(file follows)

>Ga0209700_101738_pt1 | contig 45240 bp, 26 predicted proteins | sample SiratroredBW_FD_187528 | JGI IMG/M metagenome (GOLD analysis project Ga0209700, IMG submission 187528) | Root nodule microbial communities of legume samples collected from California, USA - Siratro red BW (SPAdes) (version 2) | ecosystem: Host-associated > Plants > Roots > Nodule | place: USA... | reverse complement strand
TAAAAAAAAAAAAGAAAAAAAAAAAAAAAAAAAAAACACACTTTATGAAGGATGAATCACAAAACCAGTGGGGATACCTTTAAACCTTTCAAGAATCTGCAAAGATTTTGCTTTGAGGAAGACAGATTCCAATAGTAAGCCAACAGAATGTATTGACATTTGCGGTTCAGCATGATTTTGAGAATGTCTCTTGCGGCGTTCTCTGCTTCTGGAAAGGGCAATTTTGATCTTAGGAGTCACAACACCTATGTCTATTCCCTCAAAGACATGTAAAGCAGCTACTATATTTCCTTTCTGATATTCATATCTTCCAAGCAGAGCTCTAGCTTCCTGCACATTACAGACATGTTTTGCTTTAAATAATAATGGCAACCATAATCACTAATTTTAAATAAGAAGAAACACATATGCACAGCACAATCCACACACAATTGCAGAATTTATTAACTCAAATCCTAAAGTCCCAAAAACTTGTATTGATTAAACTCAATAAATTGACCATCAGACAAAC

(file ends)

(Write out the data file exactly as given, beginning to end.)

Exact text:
>Ga0209700_101738_pt1 | contig 45240 bp, 26 predicted proteins | sample SiratroredBW_FD_187528 | JGI IMG/M metagenome (GOLD analysis project Ga0209700, IMG submission 187528) | Root nodule microbial communities of legume samples collected from California, USA - Siratro red BW (SPAdes) (version 2) | ecosystem: Host-associated > Plants > Roots > Nodule | place: USA... | reverse complement strand
TAAAAAAAAAAAAGAAAAAAAAAAAAAAAAAAAAAACACACTTTATGAAGGATGAATCACAAAACCAGTGGGGATACCTTTAAACCTTTCAAGAATCTGCAAAGATTTTGCTTTGAGGAAGACAGATTCCAATAGTAAGCCAACAGAATGTATTGACATTTGCGGTTCAGCATGATTTTGAGAATGTCTCTTGCGGCGTTCTCTGCTTCTGGAAAGGGCAATTTTGATCTTAGGAGTCACAACACCTATGTCTATTCCCTCAAAGACATGTAAAGCAGCTACTATATTTCCTTTCTGATATTCATATCTTCCAAGCAGAGCTCTAGCTTCCTGCACATTACAGACATGTTTTGCTTTAAATAATAATGGCAACCATAATCACTAATTTTAAATAAGAAGAAACACATATGCACAGCACAATCCACACACAATTGCAGAATTTATTAACTCAAATCCTAAAGTCCCAAAAACTTGTATTGATTAAACTCAATAAATTGACCATCAGACAAAC